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Virtualization Short Take #26, Hyper-V Edition

I’ve been seeing an increasing amount of coverage on Hyper-V, especially with all the hype (sorry, no pun intended) surrounding Windows Server 2008 R2 and the next version of Hyper-V. Kudos to Ben Armstrong aka “Virtual PC Guy”, who pumped out almost all of these articles and is really generating some good content. I don’t want this to be a blatant rip-off of his content, but I did want to share this information with my readers. All the credit goes to Ben!

  • Hyper-V and 3-D graphics in the parent partition apparently don’t mix. There isn’t really a workaround. You can’t really fault Microsoft for this—Hyper-V wasn’t intended to be a high-end graphics workstation.

  • Having problems with a corrupted virtual hard disk? This information may help.

  • If you use Windows Sidebar, you might find the Hyper-V Monitor Gadget handy. I don’t use Windows Sidebar—I don’t even use Windows unless I have to—so I can’t provide any direct feedback on this tool.

  • This blog post has information on how to merge snapshots back into a single VHD.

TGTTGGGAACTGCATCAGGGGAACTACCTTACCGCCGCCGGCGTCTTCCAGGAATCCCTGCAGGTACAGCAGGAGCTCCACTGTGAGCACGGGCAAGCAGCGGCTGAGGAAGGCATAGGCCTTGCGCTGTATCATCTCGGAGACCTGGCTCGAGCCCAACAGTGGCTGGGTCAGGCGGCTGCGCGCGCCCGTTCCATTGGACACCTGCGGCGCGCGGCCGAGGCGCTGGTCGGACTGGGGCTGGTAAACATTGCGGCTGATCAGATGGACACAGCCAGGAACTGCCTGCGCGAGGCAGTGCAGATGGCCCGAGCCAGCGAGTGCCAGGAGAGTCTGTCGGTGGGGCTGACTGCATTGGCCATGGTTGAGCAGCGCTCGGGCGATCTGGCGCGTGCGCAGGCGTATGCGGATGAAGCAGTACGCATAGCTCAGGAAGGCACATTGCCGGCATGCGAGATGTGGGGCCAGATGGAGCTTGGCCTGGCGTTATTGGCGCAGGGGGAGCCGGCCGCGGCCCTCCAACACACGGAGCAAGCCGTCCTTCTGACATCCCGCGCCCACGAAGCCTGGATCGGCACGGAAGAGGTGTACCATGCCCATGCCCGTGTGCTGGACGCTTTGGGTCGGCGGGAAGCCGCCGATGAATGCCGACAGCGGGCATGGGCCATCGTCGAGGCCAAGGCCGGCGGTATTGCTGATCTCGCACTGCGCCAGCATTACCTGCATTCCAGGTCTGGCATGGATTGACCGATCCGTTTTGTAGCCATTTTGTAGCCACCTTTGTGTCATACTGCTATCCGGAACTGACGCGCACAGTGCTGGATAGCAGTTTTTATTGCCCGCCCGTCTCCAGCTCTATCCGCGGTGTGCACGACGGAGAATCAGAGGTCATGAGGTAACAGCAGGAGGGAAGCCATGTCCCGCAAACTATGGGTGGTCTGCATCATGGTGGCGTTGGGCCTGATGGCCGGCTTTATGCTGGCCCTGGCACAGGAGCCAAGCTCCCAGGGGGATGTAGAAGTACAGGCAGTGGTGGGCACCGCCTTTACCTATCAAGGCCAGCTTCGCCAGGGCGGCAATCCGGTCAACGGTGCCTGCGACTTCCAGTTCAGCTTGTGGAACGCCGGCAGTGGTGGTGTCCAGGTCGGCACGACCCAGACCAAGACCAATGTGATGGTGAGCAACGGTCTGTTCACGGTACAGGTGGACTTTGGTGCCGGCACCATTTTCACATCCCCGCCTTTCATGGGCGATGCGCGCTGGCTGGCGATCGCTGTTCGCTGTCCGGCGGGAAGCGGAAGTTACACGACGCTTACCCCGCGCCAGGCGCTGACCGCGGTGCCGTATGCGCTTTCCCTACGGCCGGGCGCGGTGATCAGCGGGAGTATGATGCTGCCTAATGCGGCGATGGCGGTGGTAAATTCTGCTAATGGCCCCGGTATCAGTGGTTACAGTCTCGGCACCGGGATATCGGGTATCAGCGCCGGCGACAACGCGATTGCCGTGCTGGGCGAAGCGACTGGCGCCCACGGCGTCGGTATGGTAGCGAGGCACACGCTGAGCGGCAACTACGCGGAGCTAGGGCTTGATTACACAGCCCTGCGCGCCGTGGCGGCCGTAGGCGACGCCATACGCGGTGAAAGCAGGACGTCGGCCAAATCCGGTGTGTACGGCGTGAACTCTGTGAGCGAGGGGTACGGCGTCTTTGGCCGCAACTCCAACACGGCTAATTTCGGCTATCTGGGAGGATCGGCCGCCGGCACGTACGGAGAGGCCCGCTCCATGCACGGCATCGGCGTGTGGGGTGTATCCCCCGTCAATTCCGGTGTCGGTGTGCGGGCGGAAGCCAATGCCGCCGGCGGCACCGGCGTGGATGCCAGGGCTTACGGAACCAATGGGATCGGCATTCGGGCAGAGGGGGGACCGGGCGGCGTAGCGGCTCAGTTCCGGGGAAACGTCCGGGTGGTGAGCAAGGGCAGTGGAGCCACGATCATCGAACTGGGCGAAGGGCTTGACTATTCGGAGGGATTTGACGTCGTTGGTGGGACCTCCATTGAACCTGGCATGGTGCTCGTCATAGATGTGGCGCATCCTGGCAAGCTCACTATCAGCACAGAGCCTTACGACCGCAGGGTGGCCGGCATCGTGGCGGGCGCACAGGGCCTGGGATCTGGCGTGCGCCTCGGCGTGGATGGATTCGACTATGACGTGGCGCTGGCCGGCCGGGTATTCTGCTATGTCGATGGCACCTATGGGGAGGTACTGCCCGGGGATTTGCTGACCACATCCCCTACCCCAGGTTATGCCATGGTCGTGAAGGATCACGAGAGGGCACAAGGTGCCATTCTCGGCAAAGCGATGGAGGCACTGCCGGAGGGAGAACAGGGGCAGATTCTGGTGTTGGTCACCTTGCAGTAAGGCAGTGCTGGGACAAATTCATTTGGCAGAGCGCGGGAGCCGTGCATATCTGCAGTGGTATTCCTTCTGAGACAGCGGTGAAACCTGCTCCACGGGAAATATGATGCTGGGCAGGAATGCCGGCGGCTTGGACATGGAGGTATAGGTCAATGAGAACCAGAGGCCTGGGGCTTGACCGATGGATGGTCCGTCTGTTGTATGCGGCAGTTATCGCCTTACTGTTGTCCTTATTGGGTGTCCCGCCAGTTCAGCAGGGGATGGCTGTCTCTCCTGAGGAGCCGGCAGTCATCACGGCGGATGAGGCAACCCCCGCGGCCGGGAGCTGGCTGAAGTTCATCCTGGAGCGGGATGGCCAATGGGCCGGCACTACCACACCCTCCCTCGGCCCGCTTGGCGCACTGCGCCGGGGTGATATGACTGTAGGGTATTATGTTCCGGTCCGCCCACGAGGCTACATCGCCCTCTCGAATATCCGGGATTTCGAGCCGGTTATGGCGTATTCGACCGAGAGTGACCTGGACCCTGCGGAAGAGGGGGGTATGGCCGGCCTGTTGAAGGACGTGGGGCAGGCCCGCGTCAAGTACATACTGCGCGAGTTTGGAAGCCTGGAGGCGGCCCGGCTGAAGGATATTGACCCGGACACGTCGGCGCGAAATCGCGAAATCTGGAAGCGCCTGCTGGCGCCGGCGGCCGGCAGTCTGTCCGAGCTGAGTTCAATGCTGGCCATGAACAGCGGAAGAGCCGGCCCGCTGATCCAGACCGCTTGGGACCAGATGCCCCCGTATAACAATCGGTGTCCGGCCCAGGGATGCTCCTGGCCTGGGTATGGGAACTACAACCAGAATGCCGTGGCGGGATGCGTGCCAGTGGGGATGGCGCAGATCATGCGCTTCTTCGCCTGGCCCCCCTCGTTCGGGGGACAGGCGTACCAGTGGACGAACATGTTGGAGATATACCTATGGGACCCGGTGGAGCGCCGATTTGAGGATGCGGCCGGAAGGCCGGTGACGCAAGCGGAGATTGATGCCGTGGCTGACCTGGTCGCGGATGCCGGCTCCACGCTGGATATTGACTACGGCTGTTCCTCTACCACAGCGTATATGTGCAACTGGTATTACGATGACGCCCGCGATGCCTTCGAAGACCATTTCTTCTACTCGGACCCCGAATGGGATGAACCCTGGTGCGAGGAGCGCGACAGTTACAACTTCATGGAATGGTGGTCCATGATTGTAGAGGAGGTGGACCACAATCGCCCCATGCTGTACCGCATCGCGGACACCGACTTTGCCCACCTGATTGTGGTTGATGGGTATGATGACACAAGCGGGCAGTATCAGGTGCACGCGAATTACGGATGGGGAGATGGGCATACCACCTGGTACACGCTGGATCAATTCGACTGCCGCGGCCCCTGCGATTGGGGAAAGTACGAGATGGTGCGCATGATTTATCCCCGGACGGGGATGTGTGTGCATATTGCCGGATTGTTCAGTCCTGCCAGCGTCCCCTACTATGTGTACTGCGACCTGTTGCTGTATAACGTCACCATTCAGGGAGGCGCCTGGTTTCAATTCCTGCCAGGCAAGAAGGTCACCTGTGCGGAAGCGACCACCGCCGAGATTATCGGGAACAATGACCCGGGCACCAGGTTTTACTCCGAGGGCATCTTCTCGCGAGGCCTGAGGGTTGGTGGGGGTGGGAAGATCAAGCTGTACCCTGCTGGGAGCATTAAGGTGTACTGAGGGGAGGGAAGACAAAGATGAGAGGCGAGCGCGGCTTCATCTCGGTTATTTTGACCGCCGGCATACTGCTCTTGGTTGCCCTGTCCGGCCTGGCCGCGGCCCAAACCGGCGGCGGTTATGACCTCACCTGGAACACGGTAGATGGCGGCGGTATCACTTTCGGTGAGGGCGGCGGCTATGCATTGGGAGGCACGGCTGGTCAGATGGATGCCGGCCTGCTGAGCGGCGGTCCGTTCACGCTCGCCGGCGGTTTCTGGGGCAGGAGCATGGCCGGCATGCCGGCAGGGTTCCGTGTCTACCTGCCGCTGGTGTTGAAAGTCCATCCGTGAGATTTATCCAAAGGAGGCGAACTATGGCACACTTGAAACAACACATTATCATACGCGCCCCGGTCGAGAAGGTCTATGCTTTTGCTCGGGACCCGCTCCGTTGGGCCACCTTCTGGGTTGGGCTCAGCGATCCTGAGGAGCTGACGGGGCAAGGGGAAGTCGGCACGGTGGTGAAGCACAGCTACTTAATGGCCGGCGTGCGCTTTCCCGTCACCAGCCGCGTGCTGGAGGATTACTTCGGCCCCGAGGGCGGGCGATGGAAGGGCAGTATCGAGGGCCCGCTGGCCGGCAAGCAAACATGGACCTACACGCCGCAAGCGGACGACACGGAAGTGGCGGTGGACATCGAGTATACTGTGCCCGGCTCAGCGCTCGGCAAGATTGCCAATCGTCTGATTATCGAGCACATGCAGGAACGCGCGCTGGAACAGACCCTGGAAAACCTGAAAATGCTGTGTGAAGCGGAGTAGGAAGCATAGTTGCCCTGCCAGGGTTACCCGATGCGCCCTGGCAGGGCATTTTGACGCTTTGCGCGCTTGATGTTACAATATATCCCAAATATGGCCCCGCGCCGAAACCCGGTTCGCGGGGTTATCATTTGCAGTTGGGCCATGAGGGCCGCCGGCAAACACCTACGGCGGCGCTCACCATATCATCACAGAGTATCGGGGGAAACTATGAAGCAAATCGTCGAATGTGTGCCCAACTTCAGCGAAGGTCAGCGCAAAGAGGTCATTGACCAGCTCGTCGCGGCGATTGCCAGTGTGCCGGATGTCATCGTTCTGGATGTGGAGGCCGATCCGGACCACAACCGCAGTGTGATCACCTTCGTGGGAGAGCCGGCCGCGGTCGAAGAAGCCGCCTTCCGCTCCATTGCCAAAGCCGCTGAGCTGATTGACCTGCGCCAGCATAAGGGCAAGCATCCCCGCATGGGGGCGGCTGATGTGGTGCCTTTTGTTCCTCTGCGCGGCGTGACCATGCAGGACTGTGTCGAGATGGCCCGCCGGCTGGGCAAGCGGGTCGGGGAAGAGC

• If you’re using Hyper-V on a laptop, I would first ask you, “Why?” Then I would point you to this article by Ben on how to enable/disable the Hyper-V hypervisor so as to allow the laptop to sleep or hibernate. These functions are disabled when the hypervisor is active.

  • Running Windows 7 on Hyper-V works, but creates some spurious event log entries that can be ignored.

  • In this post, Ben provides more information on the upgrade path from Windows Server 2008 to Windows Server 2008 R2, including Hyper-V.

  • Here’s a guide on how to migrate virtual machines from Virtual Server to Hyper-V (link via Ben, again!).

  • Via Ben, if you have a VM running Hyper-V but it’s not showing up under the virtual machine list in the Hyper-V management console, restarting the virtual machine management service (VMMS) will likely correct the problem.

  • For users looking forward to the live migration functionality included in Windows Server 2008 R2, Ben provides a link to this step-by-step guide to setting up live migration. There’s in-depth information on configuring Cluster Shared Volumes (CSV) and setting up the cluster network for live migration.

That does it for now. Again, thanks to Ben Armstrong—and some of the other Microsoft bloggers who didn’t make this list but whom I’ve referenced before—for putting out good information on their virtualization products. Keep up the good work!

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